Original six Eric books (the Whelan covers shown above), original three Corum and original three Hawkmoon
Re Leiber. Maybe Matthew has a point? I checked out Leiber again recently (a collection of horror stories and a Fafhrd and Gray Mouser story) and found him pretty indigestible. But the S&S stories were written over a long time – as far as I can remember, anyhow – so some stories are bound to be better than others. Whatever about their quality, I do think Leiber created a pair of S&S characters that were dimensional, believable human beings – something of a first at the time.
They’re fantastic characters and the good stories are great, but even with them I’ve always detected a current of theatricality that undermines them to a degree
Thanks for that pure blast of nostalgia.
Personally, I think the fix up nature of the stories is a strength not a weakness. Fantasy novels are all too often an abomination in the sight of God and man.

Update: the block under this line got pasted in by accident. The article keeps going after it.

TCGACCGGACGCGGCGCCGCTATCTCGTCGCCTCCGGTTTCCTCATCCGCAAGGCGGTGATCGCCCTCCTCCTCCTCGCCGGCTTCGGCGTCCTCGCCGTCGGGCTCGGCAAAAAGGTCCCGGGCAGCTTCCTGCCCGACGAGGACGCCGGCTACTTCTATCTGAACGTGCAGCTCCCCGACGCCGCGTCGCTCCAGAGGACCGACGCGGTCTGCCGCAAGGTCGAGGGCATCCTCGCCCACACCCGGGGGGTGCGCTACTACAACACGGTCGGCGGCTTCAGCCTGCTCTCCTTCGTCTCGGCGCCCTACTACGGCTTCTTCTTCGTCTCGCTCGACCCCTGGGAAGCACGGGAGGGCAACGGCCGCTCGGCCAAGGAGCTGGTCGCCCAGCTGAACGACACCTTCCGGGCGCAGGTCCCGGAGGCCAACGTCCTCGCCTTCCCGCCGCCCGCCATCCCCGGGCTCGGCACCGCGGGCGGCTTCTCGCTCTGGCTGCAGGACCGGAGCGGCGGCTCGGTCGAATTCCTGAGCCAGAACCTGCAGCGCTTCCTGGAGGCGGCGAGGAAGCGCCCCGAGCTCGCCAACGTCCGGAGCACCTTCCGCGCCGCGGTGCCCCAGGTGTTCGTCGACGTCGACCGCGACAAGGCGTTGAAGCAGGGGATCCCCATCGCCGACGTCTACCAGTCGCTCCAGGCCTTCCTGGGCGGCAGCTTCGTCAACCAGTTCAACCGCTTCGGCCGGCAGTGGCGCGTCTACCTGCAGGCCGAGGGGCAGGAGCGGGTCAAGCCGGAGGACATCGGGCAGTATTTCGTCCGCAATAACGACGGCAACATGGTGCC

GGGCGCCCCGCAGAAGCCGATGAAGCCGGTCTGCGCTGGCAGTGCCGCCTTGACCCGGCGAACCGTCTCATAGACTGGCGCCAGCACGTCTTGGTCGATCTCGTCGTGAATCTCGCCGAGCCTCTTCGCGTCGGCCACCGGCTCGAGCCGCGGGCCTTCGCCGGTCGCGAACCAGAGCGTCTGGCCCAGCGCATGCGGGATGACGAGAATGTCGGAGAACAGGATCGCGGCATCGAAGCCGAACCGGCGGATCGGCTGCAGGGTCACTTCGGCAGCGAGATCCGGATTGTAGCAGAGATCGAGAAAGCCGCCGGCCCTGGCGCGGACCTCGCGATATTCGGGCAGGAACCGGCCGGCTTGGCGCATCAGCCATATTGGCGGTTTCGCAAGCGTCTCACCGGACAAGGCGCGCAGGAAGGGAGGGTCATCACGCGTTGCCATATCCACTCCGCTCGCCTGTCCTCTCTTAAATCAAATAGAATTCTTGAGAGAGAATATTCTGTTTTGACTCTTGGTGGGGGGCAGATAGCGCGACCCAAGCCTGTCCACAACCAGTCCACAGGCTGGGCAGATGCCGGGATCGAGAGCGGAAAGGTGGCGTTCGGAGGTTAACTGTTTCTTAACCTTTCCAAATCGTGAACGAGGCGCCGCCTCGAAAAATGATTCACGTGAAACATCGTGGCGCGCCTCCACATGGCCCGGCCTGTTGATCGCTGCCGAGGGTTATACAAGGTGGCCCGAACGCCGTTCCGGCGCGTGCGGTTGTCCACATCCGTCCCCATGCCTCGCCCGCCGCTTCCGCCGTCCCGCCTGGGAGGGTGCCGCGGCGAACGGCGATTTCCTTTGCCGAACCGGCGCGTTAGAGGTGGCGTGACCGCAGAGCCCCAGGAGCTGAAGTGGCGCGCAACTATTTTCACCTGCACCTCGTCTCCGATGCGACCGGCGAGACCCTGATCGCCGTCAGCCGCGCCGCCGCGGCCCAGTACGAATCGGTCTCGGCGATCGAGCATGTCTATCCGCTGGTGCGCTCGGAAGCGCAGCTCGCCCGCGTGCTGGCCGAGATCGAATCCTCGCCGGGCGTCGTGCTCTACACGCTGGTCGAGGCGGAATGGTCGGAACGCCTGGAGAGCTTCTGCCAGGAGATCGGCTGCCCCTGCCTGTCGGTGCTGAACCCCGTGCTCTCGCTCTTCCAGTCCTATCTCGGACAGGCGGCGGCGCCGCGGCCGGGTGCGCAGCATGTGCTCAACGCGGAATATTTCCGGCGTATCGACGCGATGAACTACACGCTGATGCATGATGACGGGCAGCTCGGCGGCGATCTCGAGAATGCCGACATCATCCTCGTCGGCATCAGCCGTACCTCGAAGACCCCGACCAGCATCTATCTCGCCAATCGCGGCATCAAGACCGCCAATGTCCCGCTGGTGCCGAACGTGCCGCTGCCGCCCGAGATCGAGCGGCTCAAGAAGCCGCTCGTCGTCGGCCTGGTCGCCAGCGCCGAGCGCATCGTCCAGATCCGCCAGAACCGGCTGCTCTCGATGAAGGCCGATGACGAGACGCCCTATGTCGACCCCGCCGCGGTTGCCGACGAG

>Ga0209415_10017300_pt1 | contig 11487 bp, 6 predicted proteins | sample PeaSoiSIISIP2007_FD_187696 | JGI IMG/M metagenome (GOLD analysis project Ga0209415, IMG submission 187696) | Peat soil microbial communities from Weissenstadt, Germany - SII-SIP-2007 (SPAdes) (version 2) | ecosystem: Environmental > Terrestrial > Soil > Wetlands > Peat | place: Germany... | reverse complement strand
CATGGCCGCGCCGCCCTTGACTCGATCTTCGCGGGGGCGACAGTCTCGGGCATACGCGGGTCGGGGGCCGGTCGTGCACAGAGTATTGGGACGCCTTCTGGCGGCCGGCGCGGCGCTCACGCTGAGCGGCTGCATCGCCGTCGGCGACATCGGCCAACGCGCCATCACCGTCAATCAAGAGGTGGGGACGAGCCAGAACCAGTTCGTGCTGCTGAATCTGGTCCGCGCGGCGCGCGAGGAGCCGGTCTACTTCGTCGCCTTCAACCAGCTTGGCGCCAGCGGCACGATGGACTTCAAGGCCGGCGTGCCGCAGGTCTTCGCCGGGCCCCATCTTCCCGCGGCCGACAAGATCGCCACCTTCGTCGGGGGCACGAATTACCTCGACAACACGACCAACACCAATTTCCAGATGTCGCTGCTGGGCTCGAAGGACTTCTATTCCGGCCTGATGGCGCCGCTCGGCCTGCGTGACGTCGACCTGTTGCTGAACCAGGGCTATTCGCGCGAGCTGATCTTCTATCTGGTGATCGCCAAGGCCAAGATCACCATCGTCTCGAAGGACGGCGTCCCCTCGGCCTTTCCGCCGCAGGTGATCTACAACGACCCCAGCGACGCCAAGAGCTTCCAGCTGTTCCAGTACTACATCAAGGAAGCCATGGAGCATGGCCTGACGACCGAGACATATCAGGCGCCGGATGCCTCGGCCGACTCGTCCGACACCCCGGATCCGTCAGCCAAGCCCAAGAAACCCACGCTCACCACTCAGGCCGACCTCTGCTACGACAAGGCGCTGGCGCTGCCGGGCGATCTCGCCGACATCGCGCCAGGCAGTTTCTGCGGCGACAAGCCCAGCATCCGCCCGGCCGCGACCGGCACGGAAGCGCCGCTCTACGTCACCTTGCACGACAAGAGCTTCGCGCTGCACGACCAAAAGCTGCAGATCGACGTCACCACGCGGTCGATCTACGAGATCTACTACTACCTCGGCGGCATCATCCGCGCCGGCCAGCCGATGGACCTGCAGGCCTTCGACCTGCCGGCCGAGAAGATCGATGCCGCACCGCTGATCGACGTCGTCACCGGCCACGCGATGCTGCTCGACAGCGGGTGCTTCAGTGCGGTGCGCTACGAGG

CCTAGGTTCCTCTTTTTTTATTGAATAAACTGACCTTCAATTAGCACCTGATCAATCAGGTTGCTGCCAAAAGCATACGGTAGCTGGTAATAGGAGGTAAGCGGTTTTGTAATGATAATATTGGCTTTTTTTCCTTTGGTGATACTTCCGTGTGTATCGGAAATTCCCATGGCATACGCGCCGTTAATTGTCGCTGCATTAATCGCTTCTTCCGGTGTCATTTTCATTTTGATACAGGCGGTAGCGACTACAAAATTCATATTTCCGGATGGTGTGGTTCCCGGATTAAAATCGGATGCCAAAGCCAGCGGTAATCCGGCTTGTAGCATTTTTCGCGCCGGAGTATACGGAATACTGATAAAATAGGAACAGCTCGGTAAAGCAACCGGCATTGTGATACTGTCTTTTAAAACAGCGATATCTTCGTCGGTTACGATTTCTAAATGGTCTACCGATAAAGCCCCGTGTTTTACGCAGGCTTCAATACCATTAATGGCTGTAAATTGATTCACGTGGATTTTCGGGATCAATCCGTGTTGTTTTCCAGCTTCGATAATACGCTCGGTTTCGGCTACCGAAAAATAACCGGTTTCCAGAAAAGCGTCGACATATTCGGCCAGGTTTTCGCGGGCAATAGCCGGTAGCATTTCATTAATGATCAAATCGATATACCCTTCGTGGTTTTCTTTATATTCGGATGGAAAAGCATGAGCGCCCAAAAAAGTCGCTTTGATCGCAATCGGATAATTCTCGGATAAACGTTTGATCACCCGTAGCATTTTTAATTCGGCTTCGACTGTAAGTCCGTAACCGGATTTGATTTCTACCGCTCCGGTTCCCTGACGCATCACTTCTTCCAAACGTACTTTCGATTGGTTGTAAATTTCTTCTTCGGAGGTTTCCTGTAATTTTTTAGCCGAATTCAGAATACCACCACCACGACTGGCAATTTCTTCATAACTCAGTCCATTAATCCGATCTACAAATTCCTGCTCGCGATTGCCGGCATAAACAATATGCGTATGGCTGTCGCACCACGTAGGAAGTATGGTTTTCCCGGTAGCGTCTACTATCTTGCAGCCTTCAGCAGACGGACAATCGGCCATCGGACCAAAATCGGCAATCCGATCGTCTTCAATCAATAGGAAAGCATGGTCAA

In any case schoolboys just took what they could get, in any order, depending on availability in physical shops. All this which edition stuff is for old people.
You’re welcome. I’ve been riding my anti-doorstopper hobby horse for years. S&S works best in sharp, concentrated doses. There’s a good chance we did read these as much from easy availability as coolness.
Thanks for publishing this Fletcher, your words have been encouraging. The versions I have are the Grafton issues, circa 1990, also with cover art by Michael Whelan, although some pictures differ from the earlier DAW ones, with the exception of Stormbringer, which is the Mayflower Bob Haberfield version. I have had these books as well as both Corum series on my shelf for years but have always found an excuse not to read them. Possibly a fear of disappointment, which i experienced with the Oswald Bastable series. Following your recommendation, perhaps the time has indeed come that i take the leap and binge read my way through the series.